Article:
Gone are the days when the most valued words in an organization were, “It’s ATCO” (all taken care of). Generation Xer’s and even Boomers were focused on taking work from those above them and just getting it done — independently. But a new generation is entering the workforce, shaking things up with their arrival.
While everyone in the workplace has the ability to work on teams, the Millennial Generation (also known as Generation Y or Generation Next) have been raised with “team.” It began when they were taking their first steps and were cheered aloud by their families. It continued as families with two working parents or a single parent interacted like teams with each person fulfilling their role. The Millennials have done group projects in school, participated in team sports at an unprecedented level, and embraced on-line social networks.
In a recent survey by Select Minds Research, 77% of Millennials stated that collaboration was the most important driver of work satisfaction; and, 28% reported leaving a job because they felt isolated or disconnected from the larger organization. Yet the older generations have often said, “We need to figure out how to get them to conform to the workplace. Welcome to how “real life” works.” I will argue that it is more productive to take the approach of discovery.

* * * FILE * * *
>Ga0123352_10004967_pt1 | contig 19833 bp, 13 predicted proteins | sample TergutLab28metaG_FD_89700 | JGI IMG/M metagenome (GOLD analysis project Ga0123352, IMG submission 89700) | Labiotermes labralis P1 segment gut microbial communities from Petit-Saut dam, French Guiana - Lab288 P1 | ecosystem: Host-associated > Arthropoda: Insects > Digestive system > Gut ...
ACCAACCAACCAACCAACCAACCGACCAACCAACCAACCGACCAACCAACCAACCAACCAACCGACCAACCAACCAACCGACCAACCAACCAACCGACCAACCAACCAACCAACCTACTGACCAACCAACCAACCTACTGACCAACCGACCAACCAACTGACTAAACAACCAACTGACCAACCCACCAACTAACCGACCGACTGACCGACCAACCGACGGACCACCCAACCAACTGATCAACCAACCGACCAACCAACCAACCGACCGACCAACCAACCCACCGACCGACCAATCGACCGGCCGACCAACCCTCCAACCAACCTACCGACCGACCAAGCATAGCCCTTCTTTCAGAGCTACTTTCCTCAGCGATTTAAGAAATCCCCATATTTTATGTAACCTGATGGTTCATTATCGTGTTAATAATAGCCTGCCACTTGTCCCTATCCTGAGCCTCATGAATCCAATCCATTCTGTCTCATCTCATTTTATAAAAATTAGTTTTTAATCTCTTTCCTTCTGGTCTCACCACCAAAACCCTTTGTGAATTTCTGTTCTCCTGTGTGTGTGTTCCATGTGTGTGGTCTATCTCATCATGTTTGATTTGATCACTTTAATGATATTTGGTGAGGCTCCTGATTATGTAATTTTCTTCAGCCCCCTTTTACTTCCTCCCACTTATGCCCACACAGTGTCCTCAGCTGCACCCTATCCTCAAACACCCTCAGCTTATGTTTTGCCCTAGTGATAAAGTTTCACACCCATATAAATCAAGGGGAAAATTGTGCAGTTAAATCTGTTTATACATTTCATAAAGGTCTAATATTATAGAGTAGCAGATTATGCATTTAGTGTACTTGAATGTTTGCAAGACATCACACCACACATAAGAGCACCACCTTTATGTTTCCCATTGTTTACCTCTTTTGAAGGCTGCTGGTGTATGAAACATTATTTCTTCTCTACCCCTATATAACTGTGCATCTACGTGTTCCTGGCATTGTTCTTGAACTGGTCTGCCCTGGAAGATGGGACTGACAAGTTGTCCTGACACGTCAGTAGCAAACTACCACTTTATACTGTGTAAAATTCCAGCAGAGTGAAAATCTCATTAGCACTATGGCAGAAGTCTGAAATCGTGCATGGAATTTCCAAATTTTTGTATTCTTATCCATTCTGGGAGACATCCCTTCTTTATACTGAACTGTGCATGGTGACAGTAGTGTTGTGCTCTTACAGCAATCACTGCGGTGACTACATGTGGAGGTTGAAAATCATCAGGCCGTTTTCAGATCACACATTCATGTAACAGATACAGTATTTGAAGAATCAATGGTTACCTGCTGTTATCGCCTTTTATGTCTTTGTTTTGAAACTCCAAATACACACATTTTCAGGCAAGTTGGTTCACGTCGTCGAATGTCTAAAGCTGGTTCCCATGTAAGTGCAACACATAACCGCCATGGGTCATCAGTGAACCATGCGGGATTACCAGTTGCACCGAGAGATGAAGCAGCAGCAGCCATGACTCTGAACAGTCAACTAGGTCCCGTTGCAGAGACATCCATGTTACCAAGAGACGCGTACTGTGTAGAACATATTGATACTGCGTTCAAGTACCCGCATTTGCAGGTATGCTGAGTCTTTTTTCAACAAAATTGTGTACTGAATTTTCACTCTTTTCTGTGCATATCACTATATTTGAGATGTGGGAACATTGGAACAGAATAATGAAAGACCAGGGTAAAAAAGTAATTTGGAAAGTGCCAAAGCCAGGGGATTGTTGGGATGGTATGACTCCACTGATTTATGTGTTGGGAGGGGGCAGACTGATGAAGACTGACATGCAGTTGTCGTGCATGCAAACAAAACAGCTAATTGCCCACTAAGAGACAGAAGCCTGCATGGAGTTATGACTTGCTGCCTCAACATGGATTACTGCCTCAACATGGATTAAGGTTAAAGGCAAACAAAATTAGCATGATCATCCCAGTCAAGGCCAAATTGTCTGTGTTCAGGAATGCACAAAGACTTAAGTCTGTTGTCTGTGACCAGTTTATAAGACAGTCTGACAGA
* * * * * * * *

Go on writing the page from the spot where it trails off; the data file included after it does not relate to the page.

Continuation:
Organizations can discover ways to jumpstart the desire of Millennials to reinvent work as a team sport by creating ways for new Millennial hires to connect with all generations in the workplace. Two ideas that I’ve encountered are to create multi-generation special interest groups and young leader groups.
Both of these ideas have been used to good effect with unexpected outcomes that exceeded everyone’s expectations. The special interest group has created an external team that interfaces regularly with the community, supporting a wide variety of community events and presenting a professional face for the organization that has not been seen in the past. One of the new leader groups that I’m familiar with is now presenting their ideas about engaging the next generation around the U.S. — with full support from upper management.
Millennials are inventing teams in ways that Generation Y and Boomers have not been able to imagine. Engaging the new generation and any new workforce entrant brings opportunities to change processes and challenge the status quo. The resulting innovations, ideas, and skills have the potential to benefit organizations and communities who are willing to embrace their desire to collaborate.